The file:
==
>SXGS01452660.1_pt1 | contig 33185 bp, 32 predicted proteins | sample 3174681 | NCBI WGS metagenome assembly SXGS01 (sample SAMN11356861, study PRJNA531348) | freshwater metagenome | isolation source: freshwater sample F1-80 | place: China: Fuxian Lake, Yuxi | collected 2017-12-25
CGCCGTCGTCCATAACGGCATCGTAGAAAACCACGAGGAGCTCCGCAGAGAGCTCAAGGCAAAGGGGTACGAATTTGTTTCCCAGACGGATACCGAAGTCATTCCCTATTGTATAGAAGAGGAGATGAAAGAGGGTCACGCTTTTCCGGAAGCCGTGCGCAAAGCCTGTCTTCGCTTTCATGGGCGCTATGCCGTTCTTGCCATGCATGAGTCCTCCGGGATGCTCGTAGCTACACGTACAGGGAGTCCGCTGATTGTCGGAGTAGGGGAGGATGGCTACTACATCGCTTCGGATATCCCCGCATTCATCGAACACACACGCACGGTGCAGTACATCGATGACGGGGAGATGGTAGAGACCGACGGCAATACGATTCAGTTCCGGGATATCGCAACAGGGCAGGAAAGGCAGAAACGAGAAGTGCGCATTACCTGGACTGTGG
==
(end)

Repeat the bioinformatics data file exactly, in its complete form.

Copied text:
>SXGS01452660.1_pt1 | contig 33185 bp, 32 predicted proteins | sample 3174681 | NCBI WGS metagenome assembly SXGS01 (sample SAMN11356861, study PRJNA531348) | freshwater metagenome | isolation source: freshwater sample F1-80 | place: China: Fuxian Lake, Yuxi | collected 2017-12-25
CGCCGTCGTCCATAACGGCATCGTAGAAAACCACGAGGAGCTCCGCAGAGAGCTCAAGGCAAAGGGGTACGAATTTGTTTCCCAGACGGATACCGAAGTCATTCCCTATTGTATAGAAGAGGAGATGAAAGAGGGTCACGCTTTTCCGGAAGCCGTGCGCAAAGCCTGTCTTCGCTTTCATGGGCGCTATGCCGTTCTTGCCATGCATGAGTCCTCCGGGATGCTCGTAGCTACACGTACAGGGAGTCCGCTGATTGTCGGAGTAGGGGAGGATGGCTACTACATCGCTTCGGATATCCCCGCATTCATCGAACACACACGCACGGTGCAGTACATCGATGACGGGGAGATGGTAGAGACCGACGGCAATACGATTCAGTTCCGGGATATCGCAACAGGGCAGGAAAGGCAGAAACGAGAAGTGCGCATTACCTGGACTGTGG